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The federal government has decided to appeal a judge’s decision to strike down Kentucky’s plan to overhaul its Medicaid program by adding work requirements and other rules for receiving benefits.

The defendants, who include U.S. Health and Human Services Secretary Alex Azar, filed a notice Wednesday, saying that they’re appealing last month’s ruling by Judge James Boasberg to the U.S. Court of Appeals for the District of Columbia Circuit.

Boasberg issued an opinion March 27, saying that the Trump administration’s approval of Kentucky’s Section 1115 waiver, also known as Kentucky HEALTH, was arbitrary and capricious.

The decision — which was the second time Boasberg had rejected the Kentucky HEALTH plan — was the result of a lawsuit by more than a dozen Kentucky Medicaid recipients, challenging the proposal, which would have required certain “able-bodied” adults to complete and report 80 hours a month of work or other “community engagement,” such as volunteering or job training.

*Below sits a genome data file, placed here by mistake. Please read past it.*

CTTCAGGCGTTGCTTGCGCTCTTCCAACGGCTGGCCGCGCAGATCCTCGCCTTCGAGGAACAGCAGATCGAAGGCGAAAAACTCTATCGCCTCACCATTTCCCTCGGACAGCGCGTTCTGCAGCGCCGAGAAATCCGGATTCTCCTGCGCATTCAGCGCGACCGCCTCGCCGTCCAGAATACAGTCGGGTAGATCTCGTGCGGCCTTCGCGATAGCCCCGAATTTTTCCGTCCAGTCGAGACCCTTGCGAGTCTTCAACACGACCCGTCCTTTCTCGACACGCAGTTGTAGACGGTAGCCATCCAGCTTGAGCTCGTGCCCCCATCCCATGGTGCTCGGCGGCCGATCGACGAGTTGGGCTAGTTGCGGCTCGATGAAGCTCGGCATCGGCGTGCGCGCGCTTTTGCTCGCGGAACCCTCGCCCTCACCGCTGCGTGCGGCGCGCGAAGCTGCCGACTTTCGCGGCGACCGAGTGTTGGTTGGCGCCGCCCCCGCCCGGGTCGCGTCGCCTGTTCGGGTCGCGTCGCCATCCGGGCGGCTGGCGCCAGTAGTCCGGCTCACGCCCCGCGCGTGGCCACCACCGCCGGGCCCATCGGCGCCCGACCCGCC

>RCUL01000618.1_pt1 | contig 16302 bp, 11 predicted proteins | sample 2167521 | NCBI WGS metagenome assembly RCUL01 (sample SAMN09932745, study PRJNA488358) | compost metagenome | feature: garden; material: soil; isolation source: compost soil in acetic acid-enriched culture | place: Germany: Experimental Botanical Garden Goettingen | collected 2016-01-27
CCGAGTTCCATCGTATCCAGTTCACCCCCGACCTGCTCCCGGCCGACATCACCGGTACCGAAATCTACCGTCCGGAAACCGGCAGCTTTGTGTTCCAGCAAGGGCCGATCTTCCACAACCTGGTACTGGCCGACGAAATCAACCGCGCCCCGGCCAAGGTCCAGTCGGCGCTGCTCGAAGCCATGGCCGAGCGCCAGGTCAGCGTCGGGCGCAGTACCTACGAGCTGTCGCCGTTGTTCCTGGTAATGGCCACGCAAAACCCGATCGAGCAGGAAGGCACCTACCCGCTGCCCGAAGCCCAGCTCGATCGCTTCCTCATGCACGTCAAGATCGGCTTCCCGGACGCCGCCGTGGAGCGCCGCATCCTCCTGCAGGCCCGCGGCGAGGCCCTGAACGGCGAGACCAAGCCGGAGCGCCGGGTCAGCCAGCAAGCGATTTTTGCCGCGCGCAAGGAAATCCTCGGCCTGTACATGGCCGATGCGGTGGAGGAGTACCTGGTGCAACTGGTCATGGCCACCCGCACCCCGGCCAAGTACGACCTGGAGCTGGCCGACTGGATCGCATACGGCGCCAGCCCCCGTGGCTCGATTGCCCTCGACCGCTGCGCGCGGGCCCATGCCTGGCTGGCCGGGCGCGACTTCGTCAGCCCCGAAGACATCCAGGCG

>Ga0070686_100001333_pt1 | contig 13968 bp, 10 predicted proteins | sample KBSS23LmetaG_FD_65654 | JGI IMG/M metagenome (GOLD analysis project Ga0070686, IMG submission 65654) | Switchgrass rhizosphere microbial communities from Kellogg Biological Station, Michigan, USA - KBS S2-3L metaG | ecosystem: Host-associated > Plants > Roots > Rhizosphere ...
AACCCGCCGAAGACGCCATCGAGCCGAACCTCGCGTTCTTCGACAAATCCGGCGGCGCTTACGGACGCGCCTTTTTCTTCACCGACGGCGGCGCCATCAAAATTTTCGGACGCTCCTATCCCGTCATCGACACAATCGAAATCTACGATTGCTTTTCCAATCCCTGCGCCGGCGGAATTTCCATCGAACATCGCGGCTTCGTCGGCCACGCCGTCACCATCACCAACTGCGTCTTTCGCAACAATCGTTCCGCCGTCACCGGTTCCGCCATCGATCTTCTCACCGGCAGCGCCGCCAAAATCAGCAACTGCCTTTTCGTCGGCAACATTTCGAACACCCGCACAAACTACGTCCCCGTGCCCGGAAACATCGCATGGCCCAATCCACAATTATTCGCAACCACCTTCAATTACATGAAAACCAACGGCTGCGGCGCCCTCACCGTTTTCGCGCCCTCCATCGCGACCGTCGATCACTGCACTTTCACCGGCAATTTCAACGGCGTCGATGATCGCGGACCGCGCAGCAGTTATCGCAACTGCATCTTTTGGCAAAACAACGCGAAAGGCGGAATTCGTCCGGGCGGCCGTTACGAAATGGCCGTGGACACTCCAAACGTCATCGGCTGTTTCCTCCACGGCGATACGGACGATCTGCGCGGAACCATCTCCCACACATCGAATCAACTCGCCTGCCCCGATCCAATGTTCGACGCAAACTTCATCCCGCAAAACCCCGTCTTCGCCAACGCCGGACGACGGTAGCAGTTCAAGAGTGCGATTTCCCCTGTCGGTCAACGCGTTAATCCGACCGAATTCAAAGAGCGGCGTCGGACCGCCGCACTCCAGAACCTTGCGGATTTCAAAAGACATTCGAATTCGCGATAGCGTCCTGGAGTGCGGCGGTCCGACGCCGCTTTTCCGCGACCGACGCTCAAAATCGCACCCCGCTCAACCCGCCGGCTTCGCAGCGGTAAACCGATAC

Court records indicate that the federal government also is appealing a decision that Boasberg made on the same day rejecting a similar plan in Arkansas that has resulted in thousands of people losing their Medicaid coverage.

Sam Brooke, deputy legal director for the Southern Poverty Law Center, one of the groups involved in the legal battle, issued a statement regarding both cases, saying: “The Trump Administration is wrong on the law. And we are confident that the judge’s well-reasoned opinion is this case will stand.”

This story may be updated.